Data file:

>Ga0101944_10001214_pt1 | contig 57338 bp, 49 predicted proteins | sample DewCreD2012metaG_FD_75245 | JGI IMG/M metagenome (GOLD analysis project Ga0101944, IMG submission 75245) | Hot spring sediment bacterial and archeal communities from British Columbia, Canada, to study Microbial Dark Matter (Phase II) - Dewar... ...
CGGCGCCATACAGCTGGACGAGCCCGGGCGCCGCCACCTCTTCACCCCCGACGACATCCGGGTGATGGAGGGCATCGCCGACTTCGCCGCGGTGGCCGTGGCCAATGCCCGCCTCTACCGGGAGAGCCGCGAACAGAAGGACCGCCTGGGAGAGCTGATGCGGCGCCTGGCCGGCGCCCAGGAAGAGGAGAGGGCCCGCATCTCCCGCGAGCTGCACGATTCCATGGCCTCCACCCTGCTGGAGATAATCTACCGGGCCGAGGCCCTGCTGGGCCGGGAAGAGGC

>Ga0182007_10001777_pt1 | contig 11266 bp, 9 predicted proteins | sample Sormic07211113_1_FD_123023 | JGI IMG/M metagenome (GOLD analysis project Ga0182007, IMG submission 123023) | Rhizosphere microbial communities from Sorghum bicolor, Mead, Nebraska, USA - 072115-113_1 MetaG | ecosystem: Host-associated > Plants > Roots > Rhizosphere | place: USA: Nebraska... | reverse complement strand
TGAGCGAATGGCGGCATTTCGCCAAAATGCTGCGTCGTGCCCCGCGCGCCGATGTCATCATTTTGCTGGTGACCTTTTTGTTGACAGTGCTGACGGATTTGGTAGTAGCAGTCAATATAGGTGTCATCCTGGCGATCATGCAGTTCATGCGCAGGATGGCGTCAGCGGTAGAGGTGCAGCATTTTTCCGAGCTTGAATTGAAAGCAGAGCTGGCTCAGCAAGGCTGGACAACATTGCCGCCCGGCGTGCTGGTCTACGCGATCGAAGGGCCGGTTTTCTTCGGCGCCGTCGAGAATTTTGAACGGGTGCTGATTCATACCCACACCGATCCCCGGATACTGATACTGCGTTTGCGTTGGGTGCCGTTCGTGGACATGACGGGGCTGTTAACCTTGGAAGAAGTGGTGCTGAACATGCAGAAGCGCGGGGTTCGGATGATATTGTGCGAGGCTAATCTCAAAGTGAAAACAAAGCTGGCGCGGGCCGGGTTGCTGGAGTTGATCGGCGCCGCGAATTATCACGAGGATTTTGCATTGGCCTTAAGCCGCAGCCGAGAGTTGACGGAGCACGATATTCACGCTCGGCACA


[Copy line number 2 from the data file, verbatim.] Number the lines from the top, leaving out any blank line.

CGGCGCCATACAGCTGGACGAGCCCGGGCGCCGCCACCTCTTCACCCCCGACGACATCCGGGTGATGGAGGGCATCGCCGACTTCGCCGCGGTGGCCGTGGCCAATGCCCGCCTCTACCGGGAGAGCCGCGAACAGAAGGACCGCCTGGGAGAGCTGATGCGGCGCCTGGCCGGCGCCCAGGAAGAGGAGAGGGCCCGCATCTCCCGCGAGCTGCACGATTCCATGGCCTCCACCCTGCTGGAGATAATCTACCGGGCCGAGGCCCTGCTGGGCCGGGAAGAGGC